Wool markets subject to dollar value
Park City, Utah – With growing concern for the immediate future of lamb markets, sheep producers gathering at the West Central States Wool Growers Convention at the beginning of November also looked at wool markets, noting that the future looks stable.
“We had a few hiccups with the shearing season – and we always have a storm, breakdowns or something – but truthfully, we have a market that is working,” said Center of the Nation Wool’s Larry Prager. “We got through the spring season, and I think we are current.”
At the beginning of November, Prager noted that, by and large, the walls of wool storage barns were bare, and the industry is current.
Will Griggs of Utah Wool Marketing also noted that there is no significant backlog of wool in the U.S.
Markets were high at the beginning of November compared to last year, and Prager commented that the currency exchange rate impacts the wool market significantly.
“Wool is one of the most international commodities we can find,” Prager said. “A year ago right now, a dollar’s worth of wool would cost 85 cents in American money equivalents. That number was 70.2 cents at the beginning of November.”
The change of nearly 17 percent has resulted in a continued loss of ground as a result of the stronger dollar.
He commented, “The U.S. dollar looks like it is going to remain strong. I hope it doesn’t gain much strength at this point because it takes a few more dollars off the table.”
“The truth is, the market on a clean basis is similar to where we were a year ago,” Prager continued.
Griggs added, “The better wools traded well, and the short wools didn’t trade so well. Lamb wools were trading on par with what they were a year ago.”
Historically, Prager noted that wool is more expensive compared to other fibers, and today, the industry is well past those averages.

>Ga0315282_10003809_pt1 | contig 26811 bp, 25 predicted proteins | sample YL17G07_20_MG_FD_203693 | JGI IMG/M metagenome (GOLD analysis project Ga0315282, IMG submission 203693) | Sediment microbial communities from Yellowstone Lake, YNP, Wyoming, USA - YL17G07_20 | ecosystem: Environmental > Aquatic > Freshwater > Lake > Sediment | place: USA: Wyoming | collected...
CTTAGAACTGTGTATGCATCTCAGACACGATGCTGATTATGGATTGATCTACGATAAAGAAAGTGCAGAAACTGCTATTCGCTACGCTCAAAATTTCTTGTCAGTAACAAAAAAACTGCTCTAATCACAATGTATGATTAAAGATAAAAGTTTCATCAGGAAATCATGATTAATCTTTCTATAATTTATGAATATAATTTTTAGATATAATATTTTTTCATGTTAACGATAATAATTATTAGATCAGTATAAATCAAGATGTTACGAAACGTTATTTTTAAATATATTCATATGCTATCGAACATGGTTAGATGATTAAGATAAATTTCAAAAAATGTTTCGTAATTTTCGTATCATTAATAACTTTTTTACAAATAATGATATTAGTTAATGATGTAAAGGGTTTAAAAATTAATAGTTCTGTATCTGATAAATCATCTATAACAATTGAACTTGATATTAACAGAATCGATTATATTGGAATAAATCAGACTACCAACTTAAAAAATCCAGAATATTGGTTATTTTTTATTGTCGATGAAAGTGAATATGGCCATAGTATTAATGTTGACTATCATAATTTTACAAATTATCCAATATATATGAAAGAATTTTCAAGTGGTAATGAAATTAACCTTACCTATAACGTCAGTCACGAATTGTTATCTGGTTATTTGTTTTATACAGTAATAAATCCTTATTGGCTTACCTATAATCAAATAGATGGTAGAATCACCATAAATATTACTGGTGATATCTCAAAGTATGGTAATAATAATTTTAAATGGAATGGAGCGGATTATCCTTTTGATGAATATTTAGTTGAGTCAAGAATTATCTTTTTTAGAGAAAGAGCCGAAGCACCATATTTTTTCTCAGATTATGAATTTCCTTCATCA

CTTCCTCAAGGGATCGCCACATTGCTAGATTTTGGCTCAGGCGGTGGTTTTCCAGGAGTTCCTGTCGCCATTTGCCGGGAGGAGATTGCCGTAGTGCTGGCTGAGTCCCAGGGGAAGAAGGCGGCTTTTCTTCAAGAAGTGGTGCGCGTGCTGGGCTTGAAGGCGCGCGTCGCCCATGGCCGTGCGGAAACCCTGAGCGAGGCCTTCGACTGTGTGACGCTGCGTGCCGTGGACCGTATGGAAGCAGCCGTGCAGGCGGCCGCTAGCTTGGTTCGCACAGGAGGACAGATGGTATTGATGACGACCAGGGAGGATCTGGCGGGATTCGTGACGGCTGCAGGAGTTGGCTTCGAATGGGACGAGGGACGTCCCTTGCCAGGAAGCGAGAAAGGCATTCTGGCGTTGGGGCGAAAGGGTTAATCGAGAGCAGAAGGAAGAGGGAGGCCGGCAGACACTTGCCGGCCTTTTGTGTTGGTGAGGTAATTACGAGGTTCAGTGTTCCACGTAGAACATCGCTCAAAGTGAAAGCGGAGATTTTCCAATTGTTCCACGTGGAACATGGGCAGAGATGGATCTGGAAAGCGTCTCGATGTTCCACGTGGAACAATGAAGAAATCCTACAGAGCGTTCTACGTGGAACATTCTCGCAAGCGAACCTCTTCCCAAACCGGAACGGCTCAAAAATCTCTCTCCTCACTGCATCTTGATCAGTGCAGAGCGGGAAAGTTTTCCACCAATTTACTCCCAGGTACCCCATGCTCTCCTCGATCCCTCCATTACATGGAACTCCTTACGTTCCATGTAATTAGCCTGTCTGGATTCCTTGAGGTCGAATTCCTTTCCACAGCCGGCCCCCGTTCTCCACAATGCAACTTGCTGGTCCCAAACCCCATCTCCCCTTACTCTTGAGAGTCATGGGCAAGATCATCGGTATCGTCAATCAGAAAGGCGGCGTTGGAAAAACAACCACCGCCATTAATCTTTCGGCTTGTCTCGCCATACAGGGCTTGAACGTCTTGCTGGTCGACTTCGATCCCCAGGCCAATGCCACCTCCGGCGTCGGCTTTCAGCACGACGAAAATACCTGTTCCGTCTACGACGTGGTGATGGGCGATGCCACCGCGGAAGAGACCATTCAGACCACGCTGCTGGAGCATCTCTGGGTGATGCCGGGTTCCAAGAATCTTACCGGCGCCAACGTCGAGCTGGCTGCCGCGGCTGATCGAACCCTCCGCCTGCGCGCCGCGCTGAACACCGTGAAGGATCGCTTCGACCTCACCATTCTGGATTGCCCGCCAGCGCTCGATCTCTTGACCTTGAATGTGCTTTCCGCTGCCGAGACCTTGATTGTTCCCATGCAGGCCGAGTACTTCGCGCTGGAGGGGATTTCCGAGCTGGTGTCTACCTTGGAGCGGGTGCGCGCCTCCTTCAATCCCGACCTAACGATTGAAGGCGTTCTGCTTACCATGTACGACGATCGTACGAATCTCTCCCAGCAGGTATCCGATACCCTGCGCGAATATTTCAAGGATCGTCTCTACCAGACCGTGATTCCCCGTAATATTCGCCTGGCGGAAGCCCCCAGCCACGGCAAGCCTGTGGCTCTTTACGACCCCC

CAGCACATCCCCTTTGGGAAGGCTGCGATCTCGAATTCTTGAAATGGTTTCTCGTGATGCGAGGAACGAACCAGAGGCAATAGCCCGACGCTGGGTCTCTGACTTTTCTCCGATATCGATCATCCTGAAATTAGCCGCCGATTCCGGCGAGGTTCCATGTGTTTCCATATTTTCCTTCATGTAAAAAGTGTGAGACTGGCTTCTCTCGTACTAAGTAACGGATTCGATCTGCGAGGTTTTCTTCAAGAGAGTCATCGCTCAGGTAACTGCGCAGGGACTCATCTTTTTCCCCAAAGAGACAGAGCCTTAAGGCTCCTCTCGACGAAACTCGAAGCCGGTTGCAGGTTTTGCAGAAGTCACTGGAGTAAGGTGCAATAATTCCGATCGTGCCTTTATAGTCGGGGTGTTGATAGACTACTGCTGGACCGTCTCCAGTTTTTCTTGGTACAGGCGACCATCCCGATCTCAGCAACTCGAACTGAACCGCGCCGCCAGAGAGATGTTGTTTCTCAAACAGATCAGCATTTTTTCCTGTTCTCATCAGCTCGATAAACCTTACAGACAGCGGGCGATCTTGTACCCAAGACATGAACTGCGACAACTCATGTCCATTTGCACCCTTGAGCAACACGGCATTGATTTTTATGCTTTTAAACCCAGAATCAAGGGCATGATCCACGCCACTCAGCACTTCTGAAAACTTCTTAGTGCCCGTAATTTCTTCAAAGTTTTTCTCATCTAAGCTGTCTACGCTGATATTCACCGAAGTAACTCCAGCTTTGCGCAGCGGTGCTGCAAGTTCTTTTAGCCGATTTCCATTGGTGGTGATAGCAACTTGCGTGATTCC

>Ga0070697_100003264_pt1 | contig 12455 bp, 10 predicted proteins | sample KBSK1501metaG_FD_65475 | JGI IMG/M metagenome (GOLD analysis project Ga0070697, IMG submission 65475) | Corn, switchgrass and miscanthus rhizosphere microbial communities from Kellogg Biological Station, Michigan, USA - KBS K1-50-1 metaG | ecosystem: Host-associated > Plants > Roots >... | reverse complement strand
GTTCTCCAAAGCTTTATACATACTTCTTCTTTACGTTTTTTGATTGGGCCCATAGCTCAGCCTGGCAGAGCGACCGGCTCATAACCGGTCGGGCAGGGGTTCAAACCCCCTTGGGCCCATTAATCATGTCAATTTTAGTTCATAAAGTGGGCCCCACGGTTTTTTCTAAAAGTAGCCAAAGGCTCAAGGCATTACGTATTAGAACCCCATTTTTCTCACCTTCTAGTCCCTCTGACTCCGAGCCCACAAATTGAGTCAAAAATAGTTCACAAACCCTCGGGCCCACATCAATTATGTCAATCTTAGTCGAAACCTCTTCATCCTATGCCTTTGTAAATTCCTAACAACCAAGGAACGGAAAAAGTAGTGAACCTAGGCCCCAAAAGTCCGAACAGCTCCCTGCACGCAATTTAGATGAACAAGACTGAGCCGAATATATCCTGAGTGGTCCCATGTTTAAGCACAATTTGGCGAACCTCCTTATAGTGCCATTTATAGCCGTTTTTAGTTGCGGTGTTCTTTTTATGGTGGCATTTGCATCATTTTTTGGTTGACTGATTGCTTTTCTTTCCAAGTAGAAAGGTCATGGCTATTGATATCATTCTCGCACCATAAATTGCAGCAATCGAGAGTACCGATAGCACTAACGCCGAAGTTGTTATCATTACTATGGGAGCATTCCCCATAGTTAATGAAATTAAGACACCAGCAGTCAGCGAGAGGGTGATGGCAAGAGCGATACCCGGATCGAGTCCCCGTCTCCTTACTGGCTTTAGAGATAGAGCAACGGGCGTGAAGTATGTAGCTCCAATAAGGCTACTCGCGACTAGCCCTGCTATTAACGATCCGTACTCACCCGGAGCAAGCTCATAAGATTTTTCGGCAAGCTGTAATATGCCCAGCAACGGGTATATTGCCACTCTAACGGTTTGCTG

“Wool as a textile fiber is on the high side compared to cotton, synthetics and others,” he said. “That isn’t a new issue, but it is something we have to keep in mind.”
Dan Gutzman of Pendleton noted that outdoor retailers and young people continue to provide an expanding market.
“We are working to get wool into the younger consumer’s hands,” Gutzman said. “We need people to be excited about wool and to look for wool.”
As one example, Pendleton has begun collaborating with Nike to produce custom wool shoes.
“We are in a growth phase,” Gutzman said.
As new consumers come on board, he noted that there are more questions about who producers are, how wool is produced and how it is washed.
“These are all tough questions, but we have to keep our consumers educated so our product is commercially viable,” he said.
Gutzman also mentioned that fashion and clothing trends also dictate where the wool industry will go.
“Knitwear is very popular right now,” he said. “That takes all of the short and tender wools. Right now, hosiery sweaters and outdoor socks are a great place for these types of wools, but fashion is a fickle girl that could change in a minute.”
As a result, preparation of wools will become more important. Gutzman encouraged producers and their shearers to avoid second cuts in the wools.
Cliff Hoopes, who operates a shearing company, noted that there are also challenges for shearers.
“Right now, we are facing challenges just like producers are,” he said. “There are no special procedures in H-2A for the shearing side. They dictate what we can do until we have permits.”
For example, housing is restricted to one-to-one, meaning that each shearer needs their own trailer, which is challenging.
“Another thing is that shearers complain about the size of the sheep. In Australia, they shear smaller sheep and get paid better,” Hoopes explained. “They don’t want to shear sheep for $2.25 when they can stay in Australia and make three dollars on sheep that are half the size. They couldn’t handle our sheep.”
Particularly for older shearers, large sheep can be challenging.
Despite large sheep in the industry, Prager praised producers for providing a consistently high-quality wool product.
“I have to thank the wool growers,” he said. “We have better shearers and better preparation now than when I started in the business, and I think we have better wools. We thank the producers for quality wools because they are the ones who lead the charge.”
Looking forward, Griggs said that volume of wool is down in Australia, which he hopes will create a global shortage.
“As far as the future of the wool market, it will depend on China,” he added. “Domestically we have had really good support, but we do have some that goes over sea.”
Lempriere is building a new mill on line in Bulgaria that will be running in January. In addition, SuperWash machines have allowed increased amounts of wools in the U.S.
“I can’t help but feel a little bit optimistic,” Prager commented. “We’ll have to wait and see.”
Saige Albert is managing editor of the Wyoming Livestock Roundup and can be reached at firstname.lastname@example.org.